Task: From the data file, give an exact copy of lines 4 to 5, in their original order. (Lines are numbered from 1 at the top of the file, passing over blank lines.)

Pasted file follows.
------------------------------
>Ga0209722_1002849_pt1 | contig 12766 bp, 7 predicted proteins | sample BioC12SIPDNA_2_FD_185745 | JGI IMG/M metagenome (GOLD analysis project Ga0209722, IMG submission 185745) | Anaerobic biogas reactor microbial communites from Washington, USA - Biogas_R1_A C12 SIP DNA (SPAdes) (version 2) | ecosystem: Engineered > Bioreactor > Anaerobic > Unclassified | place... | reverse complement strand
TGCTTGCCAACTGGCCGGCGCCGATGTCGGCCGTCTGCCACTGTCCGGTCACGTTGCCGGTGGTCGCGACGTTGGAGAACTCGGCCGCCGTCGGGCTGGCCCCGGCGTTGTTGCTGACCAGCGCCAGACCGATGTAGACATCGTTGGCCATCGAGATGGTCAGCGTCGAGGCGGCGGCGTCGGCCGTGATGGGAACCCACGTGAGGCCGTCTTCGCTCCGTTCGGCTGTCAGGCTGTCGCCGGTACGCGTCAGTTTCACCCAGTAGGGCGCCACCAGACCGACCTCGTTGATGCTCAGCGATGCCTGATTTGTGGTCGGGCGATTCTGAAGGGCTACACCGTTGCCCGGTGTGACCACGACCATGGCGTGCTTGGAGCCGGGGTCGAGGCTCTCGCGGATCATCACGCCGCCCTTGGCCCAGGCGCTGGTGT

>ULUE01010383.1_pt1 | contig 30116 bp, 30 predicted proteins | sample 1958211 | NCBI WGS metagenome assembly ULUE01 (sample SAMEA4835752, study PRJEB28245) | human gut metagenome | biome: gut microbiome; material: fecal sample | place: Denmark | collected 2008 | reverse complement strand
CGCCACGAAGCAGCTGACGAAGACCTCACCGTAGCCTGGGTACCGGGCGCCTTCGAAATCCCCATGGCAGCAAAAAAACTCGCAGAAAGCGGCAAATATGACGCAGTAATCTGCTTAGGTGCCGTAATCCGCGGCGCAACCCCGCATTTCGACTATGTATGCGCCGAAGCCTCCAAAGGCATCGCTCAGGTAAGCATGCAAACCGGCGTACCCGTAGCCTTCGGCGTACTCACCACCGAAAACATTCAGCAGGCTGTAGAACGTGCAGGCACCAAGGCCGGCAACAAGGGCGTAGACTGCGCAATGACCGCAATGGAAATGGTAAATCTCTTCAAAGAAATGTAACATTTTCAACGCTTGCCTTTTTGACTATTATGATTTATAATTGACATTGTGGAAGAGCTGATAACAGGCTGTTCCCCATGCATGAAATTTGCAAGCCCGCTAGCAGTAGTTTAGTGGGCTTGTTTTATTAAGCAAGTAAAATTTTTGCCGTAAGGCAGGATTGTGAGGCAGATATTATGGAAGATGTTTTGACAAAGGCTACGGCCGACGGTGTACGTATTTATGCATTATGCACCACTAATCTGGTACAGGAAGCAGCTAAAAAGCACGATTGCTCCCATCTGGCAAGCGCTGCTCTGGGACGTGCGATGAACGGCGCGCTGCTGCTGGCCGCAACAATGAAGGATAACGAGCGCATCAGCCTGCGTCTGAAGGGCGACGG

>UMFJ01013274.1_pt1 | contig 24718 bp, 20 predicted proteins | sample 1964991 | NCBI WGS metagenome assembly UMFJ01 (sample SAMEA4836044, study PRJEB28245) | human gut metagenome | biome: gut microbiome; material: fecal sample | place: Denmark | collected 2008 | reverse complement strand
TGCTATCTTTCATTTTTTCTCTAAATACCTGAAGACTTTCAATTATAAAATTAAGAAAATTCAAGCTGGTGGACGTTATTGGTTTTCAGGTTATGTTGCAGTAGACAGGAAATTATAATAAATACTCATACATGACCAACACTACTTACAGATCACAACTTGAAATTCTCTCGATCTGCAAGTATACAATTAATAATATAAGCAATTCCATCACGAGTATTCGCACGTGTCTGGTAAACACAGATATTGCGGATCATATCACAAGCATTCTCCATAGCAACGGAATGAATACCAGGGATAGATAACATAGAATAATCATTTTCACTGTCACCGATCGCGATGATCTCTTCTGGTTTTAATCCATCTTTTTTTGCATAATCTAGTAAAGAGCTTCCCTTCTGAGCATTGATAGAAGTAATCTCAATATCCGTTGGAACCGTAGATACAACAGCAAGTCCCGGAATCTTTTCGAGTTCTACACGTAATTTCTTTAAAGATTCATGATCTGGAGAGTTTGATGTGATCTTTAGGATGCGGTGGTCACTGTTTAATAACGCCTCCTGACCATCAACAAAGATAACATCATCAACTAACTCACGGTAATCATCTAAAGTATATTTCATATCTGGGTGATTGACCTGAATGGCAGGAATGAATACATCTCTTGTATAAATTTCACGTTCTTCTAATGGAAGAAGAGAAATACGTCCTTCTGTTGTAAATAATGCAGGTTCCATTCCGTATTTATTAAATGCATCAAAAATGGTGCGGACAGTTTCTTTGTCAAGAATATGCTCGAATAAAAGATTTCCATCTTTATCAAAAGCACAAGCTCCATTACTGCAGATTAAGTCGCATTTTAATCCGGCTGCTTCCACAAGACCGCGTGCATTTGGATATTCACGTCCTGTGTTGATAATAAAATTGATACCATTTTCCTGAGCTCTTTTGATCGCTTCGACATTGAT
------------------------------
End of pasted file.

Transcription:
CGCCACGAAGCAGCTGACGAAGACCTCACCGTAGCCTGGGTACCGGGCGCCTTCGAAATCCCCATGGCAGCAAAAAAACTCGCAGAAAGCGGCAAATATGACGCAGTAATCTGCTTAGGTGCCGTAATCCGCGGCGCAACCCCGCATTTCGACTATGTATGCGCCGAAGCCTCCAAAGGCATCGCTCAGGTAAGCATGCAAACCGGCGTACCCGTAGCCTTCGGCGTACTCACCACCGAAAACATTCAGCAGGCTGTAGAACGTGCAGGCACCAAGGCCGGCAACAAGGGCGTAGACTGCGCAATGACCGCAATGGAAATGGTAAATCTCTTCAAAGAAATGTAACATTTTCAACGCTTGCCTTTTTGACTATTATGATTTATAATTGACATTGTGGAAGAGCTGATAACAGGCTGTTCCCCATGCATGAAATTTGCAAGCCCGCTAGCAGTAGTTTAGTGGGCTTGTTTTATTAAGCAAGTAAAATTTTTGCCGTAAGGCAGGATTGTGAGGCAGATATTATGGAAGATGTTTTGACAAAGGCTACGGCCGACGGTGTACGTATTTATGCATTATGCACCACTAATCTGGTACAGGAAGCAGCTAAAAAGCACGATTGCTCCCATCTGGCAAGCGCTGCTCTGGGACGTGCGATGAACGGCGCGCTGCTGCTGGCCGCAACAATGAAGGATAACGAGCGCATCAGCCTGCGTCTGAAGGGCGACGG

>UMFJ01013274.1_pt1 | contig 24718 bp, 20 predicted proteins | sample 1964991 | NCBI WGS metagenome assembly UMFJ01 (sample SAMEA4836044, study PRJEB28245) | human gut metagenome | biome: gut microbiome; material: fecal sample | place: Denmark | collected 2008 | reverse complement strand